The conscience dilemmas of the First World

Published 28 January 2009  |  
Tweed Heads: Well-Being Australia chairman Mark Tronson, a Baptist minister of 31 years asks the question: 'Do those of us in the First World as a matter of principle lower our living standards (or not raise them further) so as to give that money to the Second and Third Worlds, or is there a legitimate aim that endeavours to bring those countries less prosperous to a higher standard of living?'

|PIC1|To illustrate, with an example of First World monies 'unspent', M V Tronson cites Queensland's Gold Coast airport new development will not include 'air-bridges'. This was raised again recently when passengers were kept aboard an arriving flight for 60 minutes as they were not permitted to walk across the tarmac during an hour long electrical storm.

Gold Coast resident Warwick Capper the former Sydney Swans champion AFL footballer happened to be on board that particular aircraft and hence the public interest as he is reconsidering standing for Mayor at the next local elections.

Dismay that air-bridges will not be part of the new airport development is old news, and Chief Operations Officer of the Gold Coast Airport Mr Paul Donovan is unrepentant in that air-bridges increase charges (Tweed/Border Mail, 8 January 2009). As the Gold Coast airport had just under 5 million passenger turn-around last year, Capper said, "It makes the Gold Coast look like a hick destination."

"I doubt whether those Gold Coast airport's new development corporate dollar savings will go to aid the Second or Third Worlds," M V Tronson commented.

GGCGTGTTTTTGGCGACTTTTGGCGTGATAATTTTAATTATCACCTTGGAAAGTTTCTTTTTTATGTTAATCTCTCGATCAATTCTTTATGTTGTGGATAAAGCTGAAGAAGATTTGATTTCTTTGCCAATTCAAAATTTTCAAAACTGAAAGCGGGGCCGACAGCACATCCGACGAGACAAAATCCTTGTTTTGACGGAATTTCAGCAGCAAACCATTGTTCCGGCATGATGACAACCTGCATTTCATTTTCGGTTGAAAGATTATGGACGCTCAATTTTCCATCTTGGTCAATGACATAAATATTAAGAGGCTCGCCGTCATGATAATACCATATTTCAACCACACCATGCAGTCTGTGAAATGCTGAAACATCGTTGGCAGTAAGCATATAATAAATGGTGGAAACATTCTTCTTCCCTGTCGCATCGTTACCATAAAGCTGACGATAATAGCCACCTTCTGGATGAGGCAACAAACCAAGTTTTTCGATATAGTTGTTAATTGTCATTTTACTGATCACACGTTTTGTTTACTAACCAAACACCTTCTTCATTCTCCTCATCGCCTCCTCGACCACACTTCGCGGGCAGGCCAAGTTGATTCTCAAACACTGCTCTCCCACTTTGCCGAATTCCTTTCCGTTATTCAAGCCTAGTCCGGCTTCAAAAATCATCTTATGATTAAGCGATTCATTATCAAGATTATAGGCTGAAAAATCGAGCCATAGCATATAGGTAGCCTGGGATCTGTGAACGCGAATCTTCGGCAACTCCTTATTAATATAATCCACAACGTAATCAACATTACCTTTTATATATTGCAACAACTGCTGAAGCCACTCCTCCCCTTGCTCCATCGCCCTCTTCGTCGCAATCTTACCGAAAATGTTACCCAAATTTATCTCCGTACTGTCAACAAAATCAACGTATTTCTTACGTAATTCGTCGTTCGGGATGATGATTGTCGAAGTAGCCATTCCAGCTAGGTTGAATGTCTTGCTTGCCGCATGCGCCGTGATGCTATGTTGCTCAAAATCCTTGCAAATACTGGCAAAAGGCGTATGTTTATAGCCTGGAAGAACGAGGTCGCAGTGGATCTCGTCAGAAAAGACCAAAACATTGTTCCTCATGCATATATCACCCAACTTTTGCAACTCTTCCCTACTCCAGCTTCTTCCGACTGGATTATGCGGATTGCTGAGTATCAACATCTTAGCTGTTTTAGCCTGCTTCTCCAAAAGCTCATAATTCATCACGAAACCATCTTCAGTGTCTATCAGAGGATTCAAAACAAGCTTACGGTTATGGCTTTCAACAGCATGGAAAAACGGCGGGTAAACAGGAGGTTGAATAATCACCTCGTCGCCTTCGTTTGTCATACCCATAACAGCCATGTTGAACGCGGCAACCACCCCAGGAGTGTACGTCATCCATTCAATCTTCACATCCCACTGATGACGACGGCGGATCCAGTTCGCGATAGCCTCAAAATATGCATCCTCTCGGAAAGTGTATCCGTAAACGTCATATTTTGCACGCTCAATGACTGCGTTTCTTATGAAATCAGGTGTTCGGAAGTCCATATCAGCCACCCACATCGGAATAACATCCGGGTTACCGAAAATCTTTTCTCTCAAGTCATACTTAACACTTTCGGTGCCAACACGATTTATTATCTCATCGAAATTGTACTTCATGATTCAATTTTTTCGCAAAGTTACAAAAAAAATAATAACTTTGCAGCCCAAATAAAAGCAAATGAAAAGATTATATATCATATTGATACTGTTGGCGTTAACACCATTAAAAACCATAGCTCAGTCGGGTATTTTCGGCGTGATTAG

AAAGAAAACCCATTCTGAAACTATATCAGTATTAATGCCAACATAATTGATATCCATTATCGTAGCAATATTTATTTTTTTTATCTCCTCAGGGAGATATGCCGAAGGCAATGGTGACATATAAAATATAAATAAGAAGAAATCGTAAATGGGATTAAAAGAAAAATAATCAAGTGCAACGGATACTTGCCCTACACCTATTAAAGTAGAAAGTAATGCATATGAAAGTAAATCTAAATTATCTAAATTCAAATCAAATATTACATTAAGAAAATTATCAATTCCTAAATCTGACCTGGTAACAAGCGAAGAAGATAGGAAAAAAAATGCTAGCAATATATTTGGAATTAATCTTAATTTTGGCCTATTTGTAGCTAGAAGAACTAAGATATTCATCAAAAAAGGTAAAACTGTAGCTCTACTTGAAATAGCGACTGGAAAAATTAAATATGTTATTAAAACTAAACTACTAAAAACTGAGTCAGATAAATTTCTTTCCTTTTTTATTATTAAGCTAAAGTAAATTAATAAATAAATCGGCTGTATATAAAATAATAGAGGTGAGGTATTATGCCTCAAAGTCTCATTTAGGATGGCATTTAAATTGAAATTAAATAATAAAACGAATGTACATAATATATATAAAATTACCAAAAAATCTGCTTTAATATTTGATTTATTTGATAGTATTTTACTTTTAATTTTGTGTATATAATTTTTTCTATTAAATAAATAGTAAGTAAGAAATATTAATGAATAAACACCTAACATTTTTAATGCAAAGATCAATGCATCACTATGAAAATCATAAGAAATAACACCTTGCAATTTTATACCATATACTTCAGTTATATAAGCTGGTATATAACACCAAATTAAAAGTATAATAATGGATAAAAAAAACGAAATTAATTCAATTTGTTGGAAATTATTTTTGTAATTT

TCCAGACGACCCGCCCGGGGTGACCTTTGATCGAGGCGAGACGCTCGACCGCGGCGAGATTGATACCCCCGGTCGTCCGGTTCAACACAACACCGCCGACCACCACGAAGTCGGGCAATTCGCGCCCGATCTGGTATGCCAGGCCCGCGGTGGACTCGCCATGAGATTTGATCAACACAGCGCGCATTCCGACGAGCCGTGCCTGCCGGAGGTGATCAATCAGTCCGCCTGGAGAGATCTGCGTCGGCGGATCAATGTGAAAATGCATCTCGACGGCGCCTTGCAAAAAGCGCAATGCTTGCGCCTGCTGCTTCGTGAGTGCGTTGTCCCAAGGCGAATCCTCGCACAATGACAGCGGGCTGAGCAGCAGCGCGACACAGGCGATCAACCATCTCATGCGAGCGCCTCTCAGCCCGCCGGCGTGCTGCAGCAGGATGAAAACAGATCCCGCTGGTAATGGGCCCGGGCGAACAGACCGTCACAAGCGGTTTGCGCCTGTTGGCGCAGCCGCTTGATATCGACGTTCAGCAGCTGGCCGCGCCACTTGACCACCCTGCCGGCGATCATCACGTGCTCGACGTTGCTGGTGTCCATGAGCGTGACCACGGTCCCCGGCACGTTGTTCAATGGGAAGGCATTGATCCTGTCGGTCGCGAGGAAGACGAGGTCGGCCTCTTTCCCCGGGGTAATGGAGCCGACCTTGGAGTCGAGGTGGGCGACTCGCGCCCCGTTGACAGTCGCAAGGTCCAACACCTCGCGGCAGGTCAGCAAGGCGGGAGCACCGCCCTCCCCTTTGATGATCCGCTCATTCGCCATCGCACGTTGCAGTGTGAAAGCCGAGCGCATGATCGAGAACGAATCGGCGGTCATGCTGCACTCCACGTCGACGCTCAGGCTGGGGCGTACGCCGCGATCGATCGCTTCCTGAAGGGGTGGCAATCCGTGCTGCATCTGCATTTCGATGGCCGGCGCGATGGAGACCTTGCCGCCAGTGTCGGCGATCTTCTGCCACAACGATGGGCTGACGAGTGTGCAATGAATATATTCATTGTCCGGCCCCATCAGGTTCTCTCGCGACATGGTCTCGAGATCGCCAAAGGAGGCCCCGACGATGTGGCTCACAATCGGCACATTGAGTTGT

"The First World person of conscience is legitimately filled with remorse but is also faced with issues of economic and political corruption. It seems slow going even with the help of NGO international aid organisations and Government to Government relaxation of debt."

It is more than a realisation that the Third and Second world needs help, says M V Tronson. In recent months he says there has been a string of news items brought to the national consciousness that is sending subliminal messages to keep such problems out of Australia.

The First World, M V Tronson says, appears to be bunkering down and it's not only being seen in Australia, but Europe has been moving in this direction for some time and cites Holland's recent new laws regarding immigration.

If this is the direction in which the First World is heading, M V Tronson asks, what realistically might be done to assist in the process of bringing the Third and Second toward First World standards. Even churches are considering these questions.

"The suburban church my wife and I worship is currently engaging in five weeks of studies on the sort of genuine aid we in the First World might offer. There is certainly a 'one by one' emphasis heavily controlled by people on the ground in such needy nations, rather than the big black hole of the bigger picture," M V Tronson noted.

This illustrates the heightened tension, says M V Tronson, between those in the First World with a world view that seeks to migrate disadvantaged peoples to First World nations, and those whose world view seeks to help those same people in their own situations through welfare, health, education, industry and commerce.


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